Time, Butter, and the Sands of Mont St Michel

Mont St Michel anneharrison.com.au

I don’t do time.

I realised this as I sat eating breakfast while watching the sands of Mont St Michel disappear beneath the waves. Victor Hugo wrote of how the tides move à la vitesse d’un cheval au galop (as swiftly as a galloping horse). A bell tolls as the surge begins for, like many a medieval pilgrim, people still drown making their way across the tidal flats. The force of the rolling waves creates ever-changing fields of quicksand which confuse even the locals. The Bayeux Tapestry shows a trapped rider and horse, with the Abbey of Mont St Michel clearly visible in the background. Other riders are being rescued, with Hic Harold dux trahebat eos de arena embroidered beneath; (Duke Harold pulled them from the sand).

The grey sands literally do vanish; in the time it took to spread butter on my croissant and have a sip of my café au lait, another island of sand had disappeared.

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Travels With an Epicurean Zombie

anneharrison.com.au

It Begins In Australia

The zombie apocalypse is upon us. There is no point denying it. Just because we are all about to rise from the dead, however, is no excuse not to enjoy epicurean delights.

Brains have long been the Holy Grail of the zombie repertoire. Indeed, eating brains seems to be their raison d’être. Although rarely featured on the menu of a local pub or restaurant, they have long been considered a delicacy. In Moby Dick, for example, Hermann Melville lovingly describes the preparation of those two white globes comprising the brain of a smaller sperm whale.

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Nasoni – Rome’s Fountains of the Big Noses

Convent Stays

The history of Rome can be seen in her nasoni, or fountains of the big noses. From the aqueducts supplying an ancient city, to the beauty of her Renaissance fountains, Rome has always been dependant upon a fresh water supply. In 98 AD the Roman Consul was named as Guardian of the city’s water supply; today the Romans have l’acqua del sindaco – the mayor’s water. Free to residents and tourists alike, clean water sprouts from drinking fountains, called nasoni, all over the city.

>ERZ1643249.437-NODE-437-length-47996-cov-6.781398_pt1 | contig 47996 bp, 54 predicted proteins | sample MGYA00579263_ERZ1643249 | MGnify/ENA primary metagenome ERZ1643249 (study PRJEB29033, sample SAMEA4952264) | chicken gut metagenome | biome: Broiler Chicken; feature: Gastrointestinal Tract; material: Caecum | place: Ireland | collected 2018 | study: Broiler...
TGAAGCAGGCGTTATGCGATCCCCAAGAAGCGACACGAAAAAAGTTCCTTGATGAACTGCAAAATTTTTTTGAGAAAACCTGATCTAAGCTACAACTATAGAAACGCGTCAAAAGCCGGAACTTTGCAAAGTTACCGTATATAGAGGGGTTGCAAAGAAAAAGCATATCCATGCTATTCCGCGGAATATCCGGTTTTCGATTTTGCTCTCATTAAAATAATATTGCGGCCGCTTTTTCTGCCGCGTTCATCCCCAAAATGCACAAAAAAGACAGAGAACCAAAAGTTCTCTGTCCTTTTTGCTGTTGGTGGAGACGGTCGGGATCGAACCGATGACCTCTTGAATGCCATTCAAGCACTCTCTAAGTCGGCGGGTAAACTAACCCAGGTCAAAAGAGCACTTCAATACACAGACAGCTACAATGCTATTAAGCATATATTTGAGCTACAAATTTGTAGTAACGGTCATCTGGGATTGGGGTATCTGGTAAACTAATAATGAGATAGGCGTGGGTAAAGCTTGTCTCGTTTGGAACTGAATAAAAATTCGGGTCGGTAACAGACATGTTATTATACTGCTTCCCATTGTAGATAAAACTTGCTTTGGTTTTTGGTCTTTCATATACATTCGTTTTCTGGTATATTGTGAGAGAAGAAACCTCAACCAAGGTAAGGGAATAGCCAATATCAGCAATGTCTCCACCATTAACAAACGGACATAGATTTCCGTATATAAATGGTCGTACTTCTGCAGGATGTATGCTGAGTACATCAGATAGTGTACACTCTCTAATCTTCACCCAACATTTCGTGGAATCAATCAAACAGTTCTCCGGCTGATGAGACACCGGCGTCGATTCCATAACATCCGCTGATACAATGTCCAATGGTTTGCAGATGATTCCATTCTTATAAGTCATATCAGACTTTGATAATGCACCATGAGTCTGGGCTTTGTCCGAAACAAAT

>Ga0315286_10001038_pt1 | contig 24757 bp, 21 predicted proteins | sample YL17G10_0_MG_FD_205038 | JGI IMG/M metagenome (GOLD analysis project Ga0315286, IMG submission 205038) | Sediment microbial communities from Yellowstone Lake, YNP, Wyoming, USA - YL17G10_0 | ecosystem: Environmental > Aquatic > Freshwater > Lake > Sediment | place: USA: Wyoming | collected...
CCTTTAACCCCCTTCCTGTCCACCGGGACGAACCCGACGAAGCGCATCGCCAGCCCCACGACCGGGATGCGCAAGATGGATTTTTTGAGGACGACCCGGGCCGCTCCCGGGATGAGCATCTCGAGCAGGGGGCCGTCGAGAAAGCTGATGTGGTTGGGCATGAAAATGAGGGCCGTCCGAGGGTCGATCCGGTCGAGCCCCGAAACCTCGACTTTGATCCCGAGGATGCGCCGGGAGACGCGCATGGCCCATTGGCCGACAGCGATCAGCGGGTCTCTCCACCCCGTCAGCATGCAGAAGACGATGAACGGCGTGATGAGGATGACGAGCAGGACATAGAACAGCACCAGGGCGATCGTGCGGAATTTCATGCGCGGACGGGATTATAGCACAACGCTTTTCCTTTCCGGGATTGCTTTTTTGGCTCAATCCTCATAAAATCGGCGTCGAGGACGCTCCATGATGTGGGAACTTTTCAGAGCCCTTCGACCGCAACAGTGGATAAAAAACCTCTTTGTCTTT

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Sainte-Chapelle: Let There Be Light

Let there be light - the wondrous Sainte-Chapelle, Paris

At this early hour, the sun was kissing the top corner of a window. Under her magic touch, the glass sparkled in a myriad of colours. Concerts are often held here at sunset, when the light is said to be spectacular, yet even at this hour the air around me glistened.

The Sainte-Chapelle proved as spectacular as promised. By arriving early, I avoided the queues and had the place as much to myself as possible in the heart of Paris in summer. By the time I left the queues had swollen to ridiculous lengths (the first for security, the next to buy tickets), and both the upper and lower chapels had filled with both bodies and noise. It was time to find a restorative café crème. Perhaps in the Tuileries.

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On Finding My Great Uncle’s Grave

My great uncle's grave from anneharrison.com.au

On the 8th September 1916, my great-uncle died from wounds sustained during the Battle of the Somme. Second Lieutenant Henry Byron, 1st/5th Battalion, South Lancashire Regiment, was twenty-two. His brother – my grandfather – enlisted at the age of fourteen, had a kidney shot out in Ypres, contracted TB while convalescing, and was shipped home with six months to live. Deciding escape was the only way to survive the miasmas of war-time Liverpool, he worked his way to Australia, jumped shipped in Perth, and died at the age of ninety two. He could never bring himself to return to France and visit his beloved brother’s grave – my daughter and I were the first in the family to do so.

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Finding Old Shanghai

Old Shanghai from anneharrison.com.au

 

Once known as ‘The Pearl of the Orient’, Shanghai is now a meld of Blade Runner, Gotham City and The Jetsons. From the airport The Maglev, (the world’s fastest train), races at 430 km/hr into a city where the number of high-rises beggars the imagination. Cars drive through a sea of buildings scraping the sky, along multi-lane highways floating through the air to merge with massive overpasses. A hover-jet would not be out of place. By midday, the sun becomes an orange ball floating behind a haze of smog.

Yet Shanghai began life as a small fishing village nestled on the banks of the Huang Pu River, near where it flows into the mighty Yangtze. Despite her now gargantuan size, parts of the old town are still to be found – although they are rapidly vanishing. As the city rushes into the future, land is proving too expensive to preserve the past.

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